How Each Over-the-Counter Migraine Treatment Fits into Your Plan

As a sufferer of migraine headaches, you know that leaving migraine pain untreated can rob you of quality of life and function.

But you also may be aware that there can be barriers to using prescription drugs including cost, side effects and general inconvenience.

migraine treatment

So you may be looking for some over-the-counter pain relievers for treatment of migraine.

In this article, we will talk about some common over-the-counter medications which are used to treat acute migraine attacks.

We will also go over some recommendations for best use of these drugs.

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Additionally, we will talk about prescription alternatives, in case that is something which interests you.

We will also go over supplements and lifestyle changes to consider in lieu of or in addition to over-the-counter medications.

The List: What Are Some OTC Migraine Medications?

Let’s begin by going over some of the over-the-counter remedies which you are likely to encounter if you walk into a store today and search for headache medications.

Note that many of these medications are not marketed specifically for migraines—at least not all the time.

Usually, they are marketed as general pain relievers. For this reason, they are sometimes known as non-specific medications.

  • Aspirin: This medication is also called acetylsalicylic acid. It is classified as a non-steroidal anti-inflammatory drug (NSAID). There are a variety of aspirin products on the market. Most products are sold under the names Bayer and Excedrin. 
  • Naproxen sodium: Also an NSAID, this drug is used to treat a variety of inflammatory pain conditions, including migraine. The most common brand is Aleve. 
  • Ibuprofen: Yet another NSAID available over-the-counter is Ibuprofen. Popular brand names include Advil and Motrin. 
  • Acetaminophen: This pain reliever is also called paracetamol or APAP. While it does reduce inflammation to a degree, that is not its main mechanism of action. So what is that mechanism? Researchers still do not have a clear answer. Regardless, it has analgesic properties. It is often sold under the brand name Tylenol. 
  • Caffeine: The relationship between migraines and caffeine is complicated. But used appropriately, it may help to alleviate head pain. You can read in-depth on the topic in this article. There are some OTC pain relievers for migraine attacks which contain caffeine in conjunction with other active ingredients. For example, Excedrin Migraine combines aspirin, acetaminophen and caffeine.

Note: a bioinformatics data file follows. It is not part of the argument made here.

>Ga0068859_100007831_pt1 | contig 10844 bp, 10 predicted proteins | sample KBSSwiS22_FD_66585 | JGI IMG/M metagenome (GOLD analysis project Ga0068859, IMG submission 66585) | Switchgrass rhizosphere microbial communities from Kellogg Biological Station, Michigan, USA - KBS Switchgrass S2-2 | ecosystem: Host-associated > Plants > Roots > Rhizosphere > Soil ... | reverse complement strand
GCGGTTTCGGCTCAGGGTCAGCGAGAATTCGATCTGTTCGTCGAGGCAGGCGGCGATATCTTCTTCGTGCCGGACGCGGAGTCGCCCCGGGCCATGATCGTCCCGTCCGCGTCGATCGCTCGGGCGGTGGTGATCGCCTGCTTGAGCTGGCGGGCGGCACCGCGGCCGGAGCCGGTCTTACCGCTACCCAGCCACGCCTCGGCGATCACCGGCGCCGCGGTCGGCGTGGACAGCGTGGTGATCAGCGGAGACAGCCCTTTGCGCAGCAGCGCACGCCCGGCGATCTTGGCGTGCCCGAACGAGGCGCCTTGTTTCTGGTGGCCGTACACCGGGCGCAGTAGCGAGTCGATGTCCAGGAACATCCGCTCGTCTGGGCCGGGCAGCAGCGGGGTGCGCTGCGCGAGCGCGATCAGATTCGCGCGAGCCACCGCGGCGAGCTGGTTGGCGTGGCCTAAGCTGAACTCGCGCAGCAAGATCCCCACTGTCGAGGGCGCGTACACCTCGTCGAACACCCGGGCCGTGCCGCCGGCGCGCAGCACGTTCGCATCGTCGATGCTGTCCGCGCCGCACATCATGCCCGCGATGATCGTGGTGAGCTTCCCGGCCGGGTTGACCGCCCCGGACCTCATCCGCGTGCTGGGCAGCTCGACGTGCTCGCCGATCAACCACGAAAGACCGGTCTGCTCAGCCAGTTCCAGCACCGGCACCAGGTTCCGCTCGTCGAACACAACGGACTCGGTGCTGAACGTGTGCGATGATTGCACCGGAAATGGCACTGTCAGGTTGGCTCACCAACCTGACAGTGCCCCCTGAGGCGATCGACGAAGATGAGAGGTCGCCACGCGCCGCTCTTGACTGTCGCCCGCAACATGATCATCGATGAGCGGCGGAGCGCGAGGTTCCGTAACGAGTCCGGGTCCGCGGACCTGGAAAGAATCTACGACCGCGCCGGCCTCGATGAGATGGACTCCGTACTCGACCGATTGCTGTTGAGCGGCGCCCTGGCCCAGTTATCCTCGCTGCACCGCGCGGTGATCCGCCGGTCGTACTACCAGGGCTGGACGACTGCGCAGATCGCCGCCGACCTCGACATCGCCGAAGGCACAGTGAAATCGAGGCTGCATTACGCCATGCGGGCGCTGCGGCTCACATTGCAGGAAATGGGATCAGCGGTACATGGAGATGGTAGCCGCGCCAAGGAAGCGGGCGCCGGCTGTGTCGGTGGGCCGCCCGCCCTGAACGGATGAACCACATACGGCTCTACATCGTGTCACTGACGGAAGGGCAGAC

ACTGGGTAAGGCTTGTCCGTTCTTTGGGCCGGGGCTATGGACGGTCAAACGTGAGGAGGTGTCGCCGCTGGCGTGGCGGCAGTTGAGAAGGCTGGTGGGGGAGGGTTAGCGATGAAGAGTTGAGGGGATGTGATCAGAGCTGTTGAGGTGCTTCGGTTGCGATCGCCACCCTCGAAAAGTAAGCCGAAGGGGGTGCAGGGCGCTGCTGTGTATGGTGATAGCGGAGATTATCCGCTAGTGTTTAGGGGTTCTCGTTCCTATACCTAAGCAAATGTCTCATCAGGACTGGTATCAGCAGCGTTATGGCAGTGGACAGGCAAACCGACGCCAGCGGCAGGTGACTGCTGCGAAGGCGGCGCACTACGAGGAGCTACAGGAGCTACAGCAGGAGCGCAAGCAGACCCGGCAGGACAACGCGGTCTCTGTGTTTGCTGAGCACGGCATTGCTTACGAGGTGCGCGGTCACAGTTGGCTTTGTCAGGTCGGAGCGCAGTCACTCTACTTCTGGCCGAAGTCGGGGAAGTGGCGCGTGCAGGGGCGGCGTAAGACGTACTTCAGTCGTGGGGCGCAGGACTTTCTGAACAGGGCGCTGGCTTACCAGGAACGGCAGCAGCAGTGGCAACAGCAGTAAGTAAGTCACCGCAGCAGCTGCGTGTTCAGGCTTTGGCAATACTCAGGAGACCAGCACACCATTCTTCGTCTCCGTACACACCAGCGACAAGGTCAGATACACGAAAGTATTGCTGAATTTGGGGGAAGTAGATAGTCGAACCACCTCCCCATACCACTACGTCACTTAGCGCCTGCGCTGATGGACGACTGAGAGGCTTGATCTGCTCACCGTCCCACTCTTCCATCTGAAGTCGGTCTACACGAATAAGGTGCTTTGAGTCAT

Can You Take More Than One OTC Pain Reliever Simultaneously?

For severe headaches, you might be wondering if you can combine any of the medications listed above safely.

The answer is “yes,” but only with reference to acetaminophen and caffeine. 

You cannot safely combine ibuprofen, naproxen, and/or aspirin.

The reason why is that they are all NSAIDs.

Therefore, if you combine them, you will be exceeding the safe dosage, and potentially serious health effects could occur.

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Because acetaminophen and caffeine are not classified as NSAIDs, they can be combined with an NSAID.

This is why Excedrin Migraine is safe to take. It only contains a single NSAID (aspirin).

Advice for Safe and Effective OTC Migraine Treatment Use

Now that you are familiar with over-the-counter drugs which are commonly used to treat migraines and other types of headaches, let’s go over some recommendations to help you make the best use of these drugs.

1. Always look carefully at the list of ingredients.

It is important to know what is in the over-the-counter medication you are trying not just for reasons of safety, but also for reasons of efficacy.

Many people who suffer from headaches or other types of pain find that one form of NSAID may be more effective than another.